It's been a mad-whacked-out-crazy couple of months of apartment hunting, packing, moving, and watching nature kick the world's butt. And yet, when all is said and done, my world's settling into the warm months quite nicely. Of course, if you'd talked to me 12 hours ago before I found my keys that had been missing for a week buried amongst piles of stuff in my bedroom, I would have been singing a different tune.

But my optimistic side sees that as the final nail in the coffin of me not feeling like the place I've lived at for the past week with my lady love Kari is home. It is most emphatically my new home, in a way I've never felt before. Until now, home was the place where I grew up; a house long sold and re-occupied. Or maybe it was the house where I spent my teens and early 20s. But no, that's my Mom and Step-Dad's home, I just visit once in a while.

And strangely enough, my last apartment, where I lived for nearly 4 years, wasn't home, it was more of a place to hang my hat and pass out at the end of a night at the bar, with the exception of the deck out back.

But where I live now is starting to feel like home. Maybe it's because it's 5 minutes away from work, maybe it's because I've got the most awesome roommate ever... Or maybe it's that I finally have enough space not to feel like a cramped bachelor.

Anyway, what got me thinking about this most of all is the fact that, despite the lease being in mine and Kari's name, the apartment, or at least a small part of it, belongs to another creature.

Outside the bathroom window, in a hollowed out piece of a wooden eave, lives a family of some sort of chickadee or sparrow. It's oddly heartwarming listening to birdsong as you take a whizz! But that got me thinking about what it must be like for animals building a home to protect their family. They don't have the same foibles or silly aesthetic issues us humans do (except cats, of course). So, it got me thinking about writing a narrative on the duty of a bird towards its nest and it young.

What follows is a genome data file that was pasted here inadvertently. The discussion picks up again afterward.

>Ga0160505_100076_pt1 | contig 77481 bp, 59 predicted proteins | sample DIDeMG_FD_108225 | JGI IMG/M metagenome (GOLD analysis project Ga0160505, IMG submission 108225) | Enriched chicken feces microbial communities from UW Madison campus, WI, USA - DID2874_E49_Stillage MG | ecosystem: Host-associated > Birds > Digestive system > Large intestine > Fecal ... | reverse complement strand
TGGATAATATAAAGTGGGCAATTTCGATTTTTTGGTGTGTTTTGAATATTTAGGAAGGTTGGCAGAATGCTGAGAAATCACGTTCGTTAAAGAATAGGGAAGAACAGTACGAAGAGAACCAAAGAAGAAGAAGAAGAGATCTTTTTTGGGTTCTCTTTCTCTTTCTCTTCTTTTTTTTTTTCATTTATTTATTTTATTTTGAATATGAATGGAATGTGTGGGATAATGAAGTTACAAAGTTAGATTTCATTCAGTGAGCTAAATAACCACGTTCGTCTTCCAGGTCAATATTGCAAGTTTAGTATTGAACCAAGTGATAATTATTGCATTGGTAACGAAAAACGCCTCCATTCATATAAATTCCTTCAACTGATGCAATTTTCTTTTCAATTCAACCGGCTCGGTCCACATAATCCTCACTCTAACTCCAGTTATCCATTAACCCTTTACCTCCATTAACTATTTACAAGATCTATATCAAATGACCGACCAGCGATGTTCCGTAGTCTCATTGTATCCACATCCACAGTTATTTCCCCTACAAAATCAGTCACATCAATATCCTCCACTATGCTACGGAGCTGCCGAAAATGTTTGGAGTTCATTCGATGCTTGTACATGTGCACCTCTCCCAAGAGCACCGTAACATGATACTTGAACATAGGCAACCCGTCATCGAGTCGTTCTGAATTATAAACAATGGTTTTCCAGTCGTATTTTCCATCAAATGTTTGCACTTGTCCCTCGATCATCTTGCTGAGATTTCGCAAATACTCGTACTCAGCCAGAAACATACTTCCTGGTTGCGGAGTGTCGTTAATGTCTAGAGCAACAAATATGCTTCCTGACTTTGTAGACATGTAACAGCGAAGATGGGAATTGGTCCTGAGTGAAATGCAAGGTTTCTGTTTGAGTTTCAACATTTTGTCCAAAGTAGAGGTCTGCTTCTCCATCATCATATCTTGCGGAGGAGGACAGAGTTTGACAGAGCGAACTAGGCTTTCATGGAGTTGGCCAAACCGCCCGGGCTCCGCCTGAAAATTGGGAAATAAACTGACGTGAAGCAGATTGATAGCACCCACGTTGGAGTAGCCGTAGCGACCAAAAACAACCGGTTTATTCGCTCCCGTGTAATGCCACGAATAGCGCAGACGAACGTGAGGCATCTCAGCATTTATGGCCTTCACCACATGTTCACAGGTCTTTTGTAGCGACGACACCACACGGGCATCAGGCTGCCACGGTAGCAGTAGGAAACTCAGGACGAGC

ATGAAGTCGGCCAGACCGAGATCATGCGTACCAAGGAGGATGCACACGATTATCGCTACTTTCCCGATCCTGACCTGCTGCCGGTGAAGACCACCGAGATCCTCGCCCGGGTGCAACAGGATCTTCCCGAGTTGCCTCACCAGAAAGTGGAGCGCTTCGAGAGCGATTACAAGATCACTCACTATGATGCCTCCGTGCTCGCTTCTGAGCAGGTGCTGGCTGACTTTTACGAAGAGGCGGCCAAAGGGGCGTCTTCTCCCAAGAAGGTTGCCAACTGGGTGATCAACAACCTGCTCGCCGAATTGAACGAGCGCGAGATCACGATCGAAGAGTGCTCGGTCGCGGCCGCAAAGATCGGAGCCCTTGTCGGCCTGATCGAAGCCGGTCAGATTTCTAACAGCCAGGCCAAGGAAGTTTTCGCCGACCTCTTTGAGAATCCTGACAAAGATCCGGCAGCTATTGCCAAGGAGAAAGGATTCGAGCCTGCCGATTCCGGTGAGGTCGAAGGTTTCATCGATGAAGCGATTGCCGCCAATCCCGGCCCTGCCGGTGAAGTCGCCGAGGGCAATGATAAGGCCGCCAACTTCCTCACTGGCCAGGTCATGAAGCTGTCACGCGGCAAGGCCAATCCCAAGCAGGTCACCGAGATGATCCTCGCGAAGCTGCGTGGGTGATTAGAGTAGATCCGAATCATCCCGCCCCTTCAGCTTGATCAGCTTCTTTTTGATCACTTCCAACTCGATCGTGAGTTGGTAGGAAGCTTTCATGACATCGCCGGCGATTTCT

May 9 2011

It's about time we got this nest going! The warmth can't last too long, the young must be birthed and cared for. Let's get some more grass stuffed into that corner...

Wow, can't deny that I KICK ASS at nest locations! This place is gorgeous, safe, and there's bugs EVERYWHERE! Wheeee! Let's sing for that one! Tweeweeweet!

Oh jeez, one of those big naked dogcats is looking at me again. I'm gonna cock my head and give it the "Whatchu got, punk?" look. That usually works, right? Yup, there it goes, lumbering away with the grace of a plummeting rock. Ha! Don't test me, jerk. I'll peck your brains out if you try anything around me! This is my HOME. This is mine because I'm nesting here. I don't know, nor do I care, what lived here before, I'm here now and that's what matters.

The mate is nestled over the eggs, giving the chicks her warmth. I hope they come soon, the excitement is killing me! Gotta hop around a bit I'm so excited here!

The sun's warming my feathers, and I'm filled with a pride that only comes to the new parent who's taken an empty space and made it a home for their spawn. I tilt my head to get more sunshine and sing my joy.